Alex Aan faces jail for posting ‘God doesn’t exist’ on Facebook, renewing fears for atheists in the world’s most populous Muslim country
When Alex Aan picked up a copy of Karen Armstrong’s Holy War from his local library in west Sumatra in 2005, he had little inkling of his own religious battle to come. But after posting “God doesn’t exist” on Facebook, the soft-spoken civil servant, 30, faces up to 11 years in jail for what is considered blasphemy in Indonesia.
His case has stoked a debate in the world’s most populous Muslim nation, whose 240 million citizens are technically guaranteed freedom of religion but protected by law only if they believe in one of six credos: Islam, Catholicism, Protestantism, Buddhism, Confucianism and Hinduism. Those who question any of those face five years in prison for “insulting a major religion”, plus an additional six years if they use the internet to spread such “blasphemy” to others.
Activists say Aan’s is the first case in which an atheist is being tried in relation to the first pillar of Indonesia’s state philosophy – pancasila, which requires belief in one god. From the medium-security rural prison where he has been held for the past two months, Aan has little hope for the future. He has been beaten by angry mobs, rejected by his community and endured public calls for his beheading. For now he is lying low in his cramped cell, awaiting an imminent verdict and has told none of his fellow inmates about his supposed crime.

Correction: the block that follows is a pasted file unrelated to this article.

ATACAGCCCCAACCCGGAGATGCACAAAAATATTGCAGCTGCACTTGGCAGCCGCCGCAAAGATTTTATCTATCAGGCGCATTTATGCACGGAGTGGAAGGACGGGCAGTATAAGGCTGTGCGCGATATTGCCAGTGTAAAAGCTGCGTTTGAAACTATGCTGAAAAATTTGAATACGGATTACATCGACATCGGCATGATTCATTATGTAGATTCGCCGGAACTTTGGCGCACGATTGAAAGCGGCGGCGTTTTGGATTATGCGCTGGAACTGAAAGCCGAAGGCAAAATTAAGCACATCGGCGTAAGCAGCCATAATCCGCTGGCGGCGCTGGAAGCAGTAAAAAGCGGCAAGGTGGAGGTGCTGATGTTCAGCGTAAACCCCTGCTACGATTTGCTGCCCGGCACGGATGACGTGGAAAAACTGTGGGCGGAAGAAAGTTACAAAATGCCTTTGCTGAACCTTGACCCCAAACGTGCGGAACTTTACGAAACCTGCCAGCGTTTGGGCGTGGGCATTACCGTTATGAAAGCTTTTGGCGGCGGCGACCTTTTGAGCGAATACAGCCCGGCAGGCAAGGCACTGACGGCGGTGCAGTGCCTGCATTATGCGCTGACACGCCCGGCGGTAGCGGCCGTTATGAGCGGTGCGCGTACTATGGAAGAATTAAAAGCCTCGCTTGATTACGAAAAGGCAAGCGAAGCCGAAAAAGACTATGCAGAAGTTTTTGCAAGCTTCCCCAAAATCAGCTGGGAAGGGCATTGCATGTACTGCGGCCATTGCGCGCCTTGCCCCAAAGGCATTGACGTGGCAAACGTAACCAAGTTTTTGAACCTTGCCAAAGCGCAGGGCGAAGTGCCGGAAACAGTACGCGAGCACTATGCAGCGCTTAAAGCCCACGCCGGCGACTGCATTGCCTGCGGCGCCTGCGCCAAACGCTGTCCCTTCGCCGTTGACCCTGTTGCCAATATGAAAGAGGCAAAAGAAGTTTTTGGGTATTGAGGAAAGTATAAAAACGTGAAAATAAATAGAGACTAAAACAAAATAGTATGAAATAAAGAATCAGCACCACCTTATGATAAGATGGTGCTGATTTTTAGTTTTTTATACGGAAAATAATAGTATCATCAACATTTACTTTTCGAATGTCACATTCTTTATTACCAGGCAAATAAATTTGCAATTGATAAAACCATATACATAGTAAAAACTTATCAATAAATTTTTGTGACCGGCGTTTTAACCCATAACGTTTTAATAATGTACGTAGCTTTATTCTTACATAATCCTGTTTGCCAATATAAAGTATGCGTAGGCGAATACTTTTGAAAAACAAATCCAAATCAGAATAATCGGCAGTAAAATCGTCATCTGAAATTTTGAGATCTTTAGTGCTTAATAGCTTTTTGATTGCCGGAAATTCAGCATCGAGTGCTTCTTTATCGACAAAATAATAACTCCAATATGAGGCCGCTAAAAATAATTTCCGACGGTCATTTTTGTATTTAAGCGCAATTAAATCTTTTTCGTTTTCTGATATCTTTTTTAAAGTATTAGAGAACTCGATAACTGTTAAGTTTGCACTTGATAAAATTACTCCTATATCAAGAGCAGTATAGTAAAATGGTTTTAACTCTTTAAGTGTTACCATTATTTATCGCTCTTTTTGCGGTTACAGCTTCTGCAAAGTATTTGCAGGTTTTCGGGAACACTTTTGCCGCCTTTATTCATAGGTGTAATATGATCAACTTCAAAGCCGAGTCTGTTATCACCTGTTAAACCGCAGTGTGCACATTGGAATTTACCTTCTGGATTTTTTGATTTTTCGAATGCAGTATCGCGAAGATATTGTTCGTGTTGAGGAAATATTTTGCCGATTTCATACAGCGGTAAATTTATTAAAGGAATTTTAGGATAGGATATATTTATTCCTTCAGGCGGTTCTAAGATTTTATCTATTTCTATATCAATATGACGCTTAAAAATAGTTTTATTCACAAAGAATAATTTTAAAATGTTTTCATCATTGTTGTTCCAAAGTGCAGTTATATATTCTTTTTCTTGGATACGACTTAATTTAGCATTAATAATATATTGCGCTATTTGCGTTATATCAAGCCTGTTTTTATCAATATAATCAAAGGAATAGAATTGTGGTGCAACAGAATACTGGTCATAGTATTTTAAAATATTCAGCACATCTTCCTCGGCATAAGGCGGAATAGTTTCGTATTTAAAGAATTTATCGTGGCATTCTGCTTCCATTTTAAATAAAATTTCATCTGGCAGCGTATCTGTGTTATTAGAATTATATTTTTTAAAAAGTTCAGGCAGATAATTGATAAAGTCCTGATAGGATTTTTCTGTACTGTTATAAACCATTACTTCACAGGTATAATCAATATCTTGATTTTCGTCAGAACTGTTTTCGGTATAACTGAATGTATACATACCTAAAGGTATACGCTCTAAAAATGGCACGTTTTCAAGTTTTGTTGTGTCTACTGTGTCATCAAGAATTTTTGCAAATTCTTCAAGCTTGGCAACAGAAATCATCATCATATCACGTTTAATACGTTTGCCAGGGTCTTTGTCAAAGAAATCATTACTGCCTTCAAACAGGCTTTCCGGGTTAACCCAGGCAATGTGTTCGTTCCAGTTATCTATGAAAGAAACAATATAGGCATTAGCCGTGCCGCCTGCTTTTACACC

“The truth is way too dangerous,” says Aan quietly, his hands clasped together over his prison-issue blue jeans and button-down shirt. “I’m really worried about my future. And I’m only just now starting to think about how I’m going to deal with it.”
Authorities moved Aan from his local prison in west Sumatra’s capital, Padang, after he was badly beaten by a group of inmates who knew his case. To see their client for 15 minutes, Aan’s lawyers must drive for four hours along a treacherous mountain road that bisects the dwindling Sumatran rainforest and crisscrosses valleys until it ends in a cul-de-sac at the prison’s gates.
Aan’s counsel, a ragtag team of young smokers in T-shirts and sandals, don’t expect justice. “What Alex has ‘done’ is exercise freedom of expression,” says Taufik Fajrin, one of the five lawyers defending him pro bono. “We’ll try our best to get him freed but just hope he’ll get a minimum sentence. Promoting human rights here is hard because you face fanatics and hardline culturalists. Even we, as his lawyers, are worried that hardliners will come to our office or homes and throw stones at us. It’s a challenge.”
While his lawyers estimate there may be up to 2,000 atheists in Indonesia, “there’s no real way of knowing”, Fajrin says. The repercussions are too dangerous.
According to Andreas Harsono, a local human rights activist, Aan’s case is just one of a growing number of examples of religious intolerance across Indonesia, ranging from harassment to mob and arson attacks against groups such as the Baha’i, Shia and Ahmadiyah Muslims – sometimes ending in death.
Last year, the local Setara Institute for Democracy and Peace recorded 244 acts of violence against religious minorities – nearly double the 2007 figure.